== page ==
The High Court gave Arron Banks permission to proceed with an appeal against the strange libel claim ruling given to Carole Cadwalladr. The appeal hearing will be this coming Tuesday and will focus on whether the threshold for “serious harm” inflicted by Cadwalladr’s TED talk needed to be reassessed since Banks had previously proved it.
Banks’ KC is arguing:
“The claimant succeeded in discharging the burden of establishing that the publication complained of had caused and was likely to cause serious harm to his reputation. At that point, it was for the defendant to demonstrate that she had a defence to the original publication and/or its continuing publication.”
It was a very odd ruling; even though Banks won the claim that he was defamed, the judged ruled that it was of little consequence and awarded no damages. In her ruling she stated:
“it may reasonably be inferred that the vast majority of the defendant’s followers on Twitter “are likely to be persons within her own echo chamber” and “it’s probably right that they wouldn’t have thought very much of [the claimant] by that time”. In my judgment, those within the jurisdiction to whom the Tweet was published are likely to consist of people whose opinion of the claimant was of no consequence to him.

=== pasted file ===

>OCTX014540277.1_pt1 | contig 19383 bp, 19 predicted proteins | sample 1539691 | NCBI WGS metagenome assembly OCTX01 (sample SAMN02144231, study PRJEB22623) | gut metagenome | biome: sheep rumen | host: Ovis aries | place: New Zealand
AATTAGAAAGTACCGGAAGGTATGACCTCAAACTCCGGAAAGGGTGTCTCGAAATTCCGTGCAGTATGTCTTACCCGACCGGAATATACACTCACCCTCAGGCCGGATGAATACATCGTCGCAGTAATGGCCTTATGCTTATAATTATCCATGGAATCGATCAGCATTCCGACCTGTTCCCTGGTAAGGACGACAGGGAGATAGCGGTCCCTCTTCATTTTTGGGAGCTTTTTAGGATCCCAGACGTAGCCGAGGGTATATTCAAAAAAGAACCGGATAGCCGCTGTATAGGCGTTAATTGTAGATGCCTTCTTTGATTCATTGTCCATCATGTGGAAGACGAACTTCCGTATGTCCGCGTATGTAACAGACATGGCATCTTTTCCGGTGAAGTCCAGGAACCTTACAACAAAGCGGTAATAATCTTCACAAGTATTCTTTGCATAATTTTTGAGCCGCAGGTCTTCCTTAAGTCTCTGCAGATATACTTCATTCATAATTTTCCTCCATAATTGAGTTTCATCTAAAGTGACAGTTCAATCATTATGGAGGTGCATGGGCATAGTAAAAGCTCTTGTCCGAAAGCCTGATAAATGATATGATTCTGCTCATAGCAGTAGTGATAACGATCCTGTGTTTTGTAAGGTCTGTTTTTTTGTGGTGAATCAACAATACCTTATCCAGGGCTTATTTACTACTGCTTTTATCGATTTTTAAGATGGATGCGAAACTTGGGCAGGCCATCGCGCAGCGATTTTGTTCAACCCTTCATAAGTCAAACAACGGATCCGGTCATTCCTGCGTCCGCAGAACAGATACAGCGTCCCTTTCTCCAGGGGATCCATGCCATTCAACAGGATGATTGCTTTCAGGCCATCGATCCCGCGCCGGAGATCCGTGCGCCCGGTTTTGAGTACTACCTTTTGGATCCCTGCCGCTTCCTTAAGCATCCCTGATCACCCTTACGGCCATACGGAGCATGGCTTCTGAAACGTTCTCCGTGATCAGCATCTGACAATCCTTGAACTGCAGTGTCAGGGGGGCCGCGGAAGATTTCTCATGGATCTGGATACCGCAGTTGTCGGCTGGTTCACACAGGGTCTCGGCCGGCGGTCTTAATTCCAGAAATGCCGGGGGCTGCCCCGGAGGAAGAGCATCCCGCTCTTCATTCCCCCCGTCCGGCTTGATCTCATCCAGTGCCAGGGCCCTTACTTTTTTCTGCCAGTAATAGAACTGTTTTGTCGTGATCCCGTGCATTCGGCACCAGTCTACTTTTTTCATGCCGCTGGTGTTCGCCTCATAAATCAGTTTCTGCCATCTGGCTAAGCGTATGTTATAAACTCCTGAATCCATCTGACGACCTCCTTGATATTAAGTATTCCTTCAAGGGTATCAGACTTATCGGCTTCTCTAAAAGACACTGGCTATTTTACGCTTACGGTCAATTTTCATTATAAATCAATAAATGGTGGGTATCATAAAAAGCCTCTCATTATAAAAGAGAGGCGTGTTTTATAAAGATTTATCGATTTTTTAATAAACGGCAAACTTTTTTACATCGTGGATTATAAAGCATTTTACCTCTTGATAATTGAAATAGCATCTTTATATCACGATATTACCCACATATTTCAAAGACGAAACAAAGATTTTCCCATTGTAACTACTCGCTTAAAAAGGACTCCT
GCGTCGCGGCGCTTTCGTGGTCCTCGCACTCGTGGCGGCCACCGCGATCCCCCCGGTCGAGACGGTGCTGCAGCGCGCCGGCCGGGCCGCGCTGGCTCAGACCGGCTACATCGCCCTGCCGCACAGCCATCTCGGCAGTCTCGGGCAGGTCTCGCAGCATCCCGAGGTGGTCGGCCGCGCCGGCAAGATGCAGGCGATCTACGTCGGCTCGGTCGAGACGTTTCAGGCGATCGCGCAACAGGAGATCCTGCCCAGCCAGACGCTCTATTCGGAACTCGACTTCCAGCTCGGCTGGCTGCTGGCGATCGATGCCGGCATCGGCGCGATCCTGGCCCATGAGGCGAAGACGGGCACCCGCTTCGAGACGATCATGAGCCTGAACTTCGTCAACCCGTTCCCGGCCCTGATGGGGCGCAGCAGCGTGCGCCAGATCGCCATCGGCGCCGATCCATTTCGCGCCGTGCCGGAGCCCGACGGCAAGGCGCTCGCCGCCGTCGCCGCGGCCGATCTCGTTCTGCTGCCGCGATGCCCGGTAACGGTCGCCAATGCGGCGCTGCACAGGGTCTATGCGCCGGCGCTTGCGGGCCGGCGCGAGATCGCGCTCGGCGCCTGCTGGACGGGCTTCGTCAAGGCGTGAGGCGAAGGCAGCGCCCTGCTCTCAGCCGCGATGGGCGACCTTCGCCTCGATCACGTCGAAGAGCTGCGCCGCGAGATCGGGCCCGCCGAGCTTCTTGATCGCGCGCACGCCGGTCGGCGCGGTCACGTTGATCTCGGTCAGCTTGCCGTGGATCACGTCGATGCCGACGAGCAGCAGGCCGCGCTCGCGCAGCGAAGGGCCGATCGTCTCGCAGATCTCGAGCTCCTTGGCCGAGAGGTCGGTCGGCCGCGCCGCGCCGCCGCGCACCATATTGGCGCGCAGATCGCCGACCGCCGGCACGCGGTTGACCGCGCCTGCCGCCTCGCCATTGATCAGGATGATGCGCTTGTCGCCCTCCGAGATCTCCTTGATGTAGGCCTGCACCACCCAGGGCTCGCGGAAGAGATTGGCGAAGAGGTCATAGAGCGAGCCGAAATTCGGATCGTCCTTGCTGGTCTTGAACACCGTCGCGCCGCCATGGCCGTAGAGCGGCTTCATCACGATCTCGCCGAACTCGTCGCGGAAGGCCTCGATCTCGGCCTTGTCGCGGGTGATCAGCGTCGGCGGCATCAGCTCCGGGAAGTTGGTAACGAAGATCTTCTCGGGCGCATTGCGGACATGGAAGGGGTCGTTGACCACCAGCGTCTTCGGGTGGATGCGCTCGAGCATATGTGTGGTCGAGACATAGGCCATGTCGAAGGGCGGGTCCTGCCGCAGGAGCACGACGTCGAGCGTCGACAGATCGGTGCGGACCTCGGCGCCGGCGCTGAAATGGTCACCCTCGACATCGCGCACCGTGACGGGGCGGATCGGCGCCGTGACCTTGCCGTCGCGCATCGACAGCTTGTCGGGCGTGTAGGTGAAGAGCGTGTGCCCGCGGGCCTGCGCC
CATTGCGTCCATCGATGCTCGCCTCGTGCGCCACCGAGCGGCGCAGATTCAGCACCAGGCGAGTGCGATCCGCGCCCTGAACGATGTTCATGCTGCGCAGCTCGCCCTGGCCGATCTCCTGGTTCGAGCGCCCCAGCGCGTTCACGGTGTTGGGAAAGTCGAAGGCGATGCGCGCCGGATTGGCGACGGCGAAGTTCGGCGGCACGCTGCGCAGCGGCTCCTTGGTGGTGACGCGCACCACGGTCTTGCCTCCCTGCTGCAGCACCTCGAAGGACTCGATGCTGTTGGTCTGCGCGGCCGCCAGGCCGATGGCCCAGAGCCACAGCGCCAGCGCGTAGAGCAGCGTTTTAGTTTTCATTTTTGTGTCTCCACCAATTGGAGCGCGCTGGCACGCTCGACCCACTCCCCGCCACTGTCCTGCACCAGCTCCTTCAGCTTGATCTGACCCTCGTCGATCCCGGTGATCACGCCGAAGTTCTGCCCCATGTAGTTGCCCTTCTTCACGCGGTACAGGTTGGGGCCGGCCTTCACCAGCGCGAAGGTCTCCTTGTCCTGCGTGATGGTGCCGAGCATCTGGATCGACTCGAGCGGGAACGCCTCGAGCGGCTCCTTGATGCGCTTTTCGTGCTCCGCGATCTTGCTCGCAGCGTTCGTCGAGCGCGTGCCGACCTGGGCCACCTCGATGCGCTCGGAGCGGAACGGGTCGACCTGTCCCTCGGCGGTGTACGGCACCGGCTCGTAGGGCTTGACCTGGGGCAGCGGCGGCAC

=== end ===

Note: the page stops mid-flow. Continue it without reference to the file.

The claimant’s case on this issue is essentially dependent on drawing an inference of serious harm from the combination of the gravity of the imputation and the extent of publication. While I have been persuaded, on balance, to draw such an inference in relation to the TED Talk, in my judgment, the claimant has not established that the Tweet caused (or is likely to cause) serious harm to Mr Banks’s reputation.”
In other words, Carole Cadwalladr’s #FBPE echo chamber on Twitter constantly repeating deranged allegations does not constitute “serious harm”. “Defamatory tweets don’t matter” is an extraordinary ruling in an age where social media dominates public discourse.
After that ruling, Guido drew attention to some of the judge’s own tweets and her Brexit-hating, LibDem husband. This appeal will be legally interesting.